Here, I wish to focus on a) and b) although the contextual element is increasingly important. In technology-mediated action involving tools, an inherent contextual and purposive junction between the agent and the medium is at play as opposed to the world on the other. This, however, varies inherently between technologies. I would like to argue that this addresses one of the most important differences between mass media and communication technologies. Whereas technology-mediated action/perception inherently unites the subject and the medium toward the world, mass media, as projections and images of the world, distance themselves from the subject. Thus, the subject - medium - world relationship is quite different.

Both cases are forms of mediated everyday practices that principally entail the dimensions of agency. However, whereas perceptional technologies like communication technologies involve action predominantly towards the world through technology, mass media involve predominantly action towards the technology through the world. It is from this we can distinguish between two different forms of social integration processes; perceptive and hermeneutic integration.

I should here propose a preliminary definition of tools. With reference to Olav Asheim, Tom Johansen defines technology as 'materially embedded (fastlagte) ways of doing things' (Johansen 1992, 123). The definition, which stresses technology as socially constructed, is wide enough to encapsulate both the particular historical technologies in different cultures and the changing of ways of doing things, that is, the rationality involved. The definition is closely related to the subject in the complex of agency, and thus suitable for our perspective related to technology-mediated action. However, while in all its generality it is hardly incorrect, it is insufficient. In my own terminology this definition suits more as a definition of tools, than of technology as such. This is because it does not address the significance of technology beyond the level of action. We may define tools as one aspect of technology and as material ways of doing things. Communication technologies as tools, implies material/communicational ways of doing things in an extended time/space.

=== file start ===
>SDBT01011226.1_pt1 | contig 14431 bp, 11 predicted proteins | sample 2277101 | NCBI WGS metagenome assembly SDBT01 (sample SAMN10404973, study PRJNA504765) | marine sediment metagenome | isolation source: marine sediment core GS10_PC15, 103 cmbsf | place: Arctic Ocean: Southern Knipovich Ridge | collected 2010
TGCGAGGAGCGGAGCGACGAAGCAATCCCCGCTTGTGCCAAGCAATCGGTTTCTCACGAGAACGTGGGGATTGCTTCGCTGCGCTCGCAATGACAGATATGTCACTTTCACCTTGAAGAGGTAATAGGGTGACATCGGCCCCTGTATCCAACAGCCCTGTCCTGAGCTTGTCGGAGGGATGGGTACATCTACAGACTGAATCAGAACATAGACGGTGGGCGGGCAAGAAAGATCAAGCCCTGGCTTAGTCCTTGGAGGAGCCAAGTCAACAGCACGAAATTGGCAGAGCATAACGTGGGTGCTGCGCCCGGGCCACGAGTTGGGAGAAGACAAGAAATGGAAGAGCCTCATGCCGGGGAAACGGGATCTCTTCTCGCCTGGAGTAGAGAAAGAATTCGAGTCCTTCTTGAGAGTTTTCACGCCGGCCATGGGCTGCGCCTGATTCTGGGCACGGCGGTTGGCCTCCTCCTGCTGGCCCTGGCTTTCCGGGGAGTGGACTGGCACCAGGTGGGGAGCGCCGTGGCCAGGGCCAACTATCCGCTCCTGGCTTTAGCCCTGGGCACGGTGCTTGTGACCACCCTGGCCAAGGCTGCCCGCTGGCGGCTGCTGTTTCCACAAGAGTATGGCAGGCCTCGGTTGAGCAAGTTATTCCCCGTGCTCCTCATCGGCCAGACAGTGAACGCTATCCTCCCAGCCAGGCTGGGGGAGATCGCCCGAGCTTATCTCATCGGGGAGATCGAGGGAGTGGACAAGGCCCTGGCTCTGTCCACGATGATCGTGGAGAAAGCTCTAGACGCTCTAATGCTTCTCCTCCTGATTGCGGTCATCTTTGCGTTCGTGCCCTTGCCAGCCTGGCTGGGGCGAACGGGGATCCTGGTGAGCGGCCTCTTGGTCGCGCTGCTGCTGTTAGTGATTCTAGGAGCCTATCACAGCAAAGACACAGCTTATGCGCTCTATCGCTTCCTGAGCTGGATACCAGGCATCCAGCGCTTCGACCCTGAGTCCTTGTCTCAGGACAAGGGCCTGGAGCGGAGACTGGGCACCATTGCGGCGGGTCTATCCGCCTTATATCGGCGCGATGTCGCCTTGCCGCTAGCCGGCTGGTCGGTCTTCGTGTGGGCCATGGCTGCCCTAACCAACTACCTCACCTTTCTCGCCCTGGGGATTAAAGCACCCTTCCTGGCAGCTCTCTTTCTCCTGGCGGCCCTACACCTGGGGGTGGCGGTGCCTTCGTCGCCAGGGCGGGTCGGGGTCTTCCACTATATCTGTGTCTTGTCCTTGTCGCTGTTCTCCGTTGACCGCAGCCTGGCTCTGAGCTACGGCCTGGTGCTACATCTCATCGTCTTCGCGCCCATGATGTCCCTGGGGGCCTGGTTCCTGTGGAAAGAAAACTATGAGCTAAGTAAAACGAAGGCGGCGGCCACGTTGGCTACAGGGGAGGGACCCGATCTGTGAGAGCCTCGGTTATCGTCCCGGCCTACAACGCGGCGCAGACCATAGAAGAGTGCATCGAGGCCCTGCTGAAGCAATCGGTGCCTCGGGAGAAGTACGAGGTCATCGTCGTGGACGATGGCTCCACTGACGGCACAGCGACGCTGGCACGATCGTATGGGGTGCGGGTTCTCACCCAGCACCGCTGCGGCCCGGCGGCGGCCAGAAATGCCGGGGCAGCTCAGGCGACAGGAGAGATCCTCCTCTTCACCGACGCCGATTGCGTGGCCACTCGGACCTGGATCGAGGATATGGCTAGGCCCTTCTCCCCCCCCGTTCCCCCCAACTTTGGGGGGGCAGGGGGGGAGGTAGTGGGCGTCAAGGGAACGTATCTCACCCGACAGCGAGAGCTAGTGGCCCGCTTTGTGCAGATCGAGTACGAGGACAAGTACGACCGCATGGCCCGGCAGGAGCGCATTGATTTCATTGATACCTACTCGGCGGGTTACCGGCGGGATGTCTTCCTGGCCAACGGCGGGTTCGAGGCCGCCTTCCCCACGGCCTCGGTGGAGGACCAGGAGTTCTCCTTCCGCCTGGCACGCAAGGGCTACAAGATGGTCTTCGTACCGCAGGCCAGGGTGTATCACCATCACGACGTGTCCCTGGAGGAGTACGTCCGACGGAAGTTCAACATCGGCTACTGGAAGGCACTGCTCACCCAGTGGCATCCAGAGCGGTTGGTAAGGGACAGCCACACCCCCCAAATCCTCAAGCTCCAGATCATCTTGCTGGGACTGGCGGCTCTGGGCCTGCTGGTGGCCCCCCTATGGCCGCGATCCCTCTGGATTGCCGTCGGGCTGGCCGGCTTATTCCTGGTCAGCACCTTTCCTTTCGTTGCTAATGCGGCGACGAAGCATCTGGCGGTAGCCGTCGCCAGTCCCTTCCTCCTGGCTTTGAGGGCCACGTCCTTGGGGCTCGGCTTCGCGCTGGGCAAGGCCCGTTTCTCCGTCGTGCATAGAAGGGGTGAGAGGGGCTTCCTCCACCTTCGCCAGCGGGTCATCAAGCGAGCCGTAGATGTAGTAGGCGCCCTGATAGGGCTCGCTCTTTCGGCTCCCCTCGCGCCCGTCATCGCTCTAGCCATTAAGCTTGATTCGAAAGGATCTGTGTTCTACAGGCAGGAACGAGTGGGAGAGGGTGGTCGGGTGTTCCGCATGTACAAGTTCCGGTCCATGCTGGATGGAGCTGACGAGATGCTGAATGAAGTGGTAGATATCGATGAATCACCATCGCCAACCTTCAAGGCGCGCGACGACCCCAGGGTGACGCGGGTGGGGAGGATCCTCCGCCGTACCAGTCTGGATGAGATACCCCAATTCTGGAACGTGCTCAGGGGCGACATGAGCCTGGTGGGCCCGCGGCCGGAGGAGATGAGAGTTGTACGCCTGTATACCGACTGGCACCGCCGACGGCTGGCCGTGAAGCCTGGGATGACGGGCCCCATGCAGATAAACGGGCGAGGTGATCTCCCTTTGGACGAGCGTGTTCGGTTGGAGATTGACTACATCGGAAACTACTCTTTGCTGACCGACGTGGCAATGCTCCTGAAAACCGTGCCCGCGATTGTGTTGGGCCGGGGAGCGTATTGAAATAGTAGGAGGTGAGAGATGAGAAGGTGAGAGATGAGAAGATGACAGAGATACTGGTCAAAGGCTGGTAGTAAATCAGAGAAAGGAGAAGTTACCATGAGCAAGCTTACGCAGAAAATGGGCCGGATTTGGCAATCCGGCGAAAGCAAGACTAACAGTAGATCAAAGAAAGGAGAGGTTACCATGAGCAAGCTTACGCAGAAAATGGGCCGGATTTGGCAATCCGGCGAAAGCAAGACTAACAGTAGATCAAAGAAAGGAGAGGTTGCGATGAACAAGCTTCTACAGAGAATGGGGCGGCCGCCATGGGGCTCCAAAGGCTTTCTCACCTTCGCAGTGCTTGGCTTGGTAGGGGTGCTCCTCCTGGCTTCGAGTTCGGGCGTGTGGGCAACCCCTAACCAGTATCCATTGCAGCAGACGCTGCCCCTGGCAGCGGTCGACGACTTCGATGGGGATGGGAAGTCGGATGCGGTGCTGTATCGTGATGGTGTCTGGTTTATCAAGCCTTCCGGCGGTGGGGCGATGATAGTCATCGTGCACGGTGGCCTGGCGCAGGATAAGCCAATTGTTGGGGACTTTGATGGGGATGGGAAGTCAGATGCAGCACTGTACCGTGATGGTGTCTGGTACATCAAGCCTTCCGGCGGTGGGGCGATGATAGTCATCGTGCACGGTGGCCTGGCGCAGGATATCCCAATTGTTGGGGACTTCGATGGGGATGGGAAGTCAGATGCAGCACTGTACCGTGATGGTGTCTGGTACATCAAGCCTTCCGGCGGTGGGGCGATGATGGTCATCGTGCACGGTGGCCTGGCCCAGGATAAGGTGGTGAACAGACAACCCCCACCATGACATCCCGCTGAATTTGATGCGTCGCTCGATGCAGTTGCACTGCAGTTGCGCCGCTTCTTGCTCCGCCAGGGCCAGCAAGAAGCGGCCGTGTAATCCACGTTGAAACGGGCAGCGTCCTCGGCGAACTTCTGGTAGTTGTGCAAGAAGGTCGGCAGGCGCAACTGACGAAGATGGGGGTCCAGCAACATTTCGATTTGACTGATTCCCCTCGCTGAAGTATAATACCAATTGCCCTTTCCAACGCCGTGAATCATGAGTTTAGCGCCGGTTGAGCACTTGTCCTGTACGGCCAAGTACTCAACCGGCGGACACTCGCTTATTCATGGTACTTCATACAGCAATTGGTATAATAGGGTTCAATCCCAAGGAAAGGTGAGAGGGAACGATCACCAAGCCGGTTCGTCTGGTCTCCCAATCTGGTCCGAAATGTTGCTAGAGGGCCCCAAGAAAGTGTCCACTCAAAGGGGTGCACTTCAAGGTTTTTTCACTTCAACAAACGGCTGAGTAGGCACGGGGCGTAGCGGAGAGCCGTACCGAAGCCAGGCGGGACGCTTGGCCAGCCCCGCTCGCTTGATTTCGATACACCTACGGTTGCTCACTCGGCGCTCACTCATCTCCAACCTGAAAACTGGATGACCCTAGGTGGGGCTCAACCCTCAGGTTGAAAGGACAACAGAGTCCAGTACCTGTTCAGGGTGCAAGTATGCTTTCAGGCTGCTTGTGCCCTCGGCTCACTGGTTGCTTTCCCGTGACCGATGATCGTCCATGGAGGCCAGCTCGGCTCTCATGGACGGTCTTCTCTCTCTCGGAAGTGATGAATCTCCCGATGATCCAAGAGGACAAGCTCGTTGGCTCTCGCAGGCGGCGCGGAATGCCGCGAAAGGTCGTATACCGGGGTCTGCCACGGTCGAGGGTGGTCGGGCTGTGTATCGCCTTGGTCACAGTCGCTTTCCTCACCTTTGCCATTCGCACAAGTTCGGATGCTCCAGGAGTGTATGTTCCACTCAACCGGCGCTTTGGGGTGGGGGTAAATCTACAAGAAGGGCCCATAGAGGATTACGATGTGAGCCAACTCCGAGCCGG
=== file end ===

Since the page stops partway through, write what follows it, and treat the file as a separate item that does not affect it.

B) Agency

A study of hypertext and technology-mediated action implies an analysis of the alternative possibilities of action and the potential consequences for the ones involved. It should account for implications and consequences of alternative compositions of text. Clearly, this is not the way media researchers normally think, which shows that the problems posed by the new media differs substantially from the ones normally posed in mass media research. While it can account for some of the non-subject and non-technological aspects of the new media, i.e. through textual analysis of databases and computer conversations, it cannot explain the position of the subject in relation to the medium and co-subjects.

Thus, it seems like the use of the communication technologies most of all constitutes a theoretical challenge to theories of action. What we may call technology-mediated action constitutes an expanded and more dense dimension of social action in advanced societies. Only by relating the use of communication technology to sociology of action, of using in day to day life, one may profit from both media theory and theory of technology. Exploring the nature of technology-mediated action involves a sociological inquiry of contemporary forms of action orientations. The next step is therefore to relate such tools to the acting individual.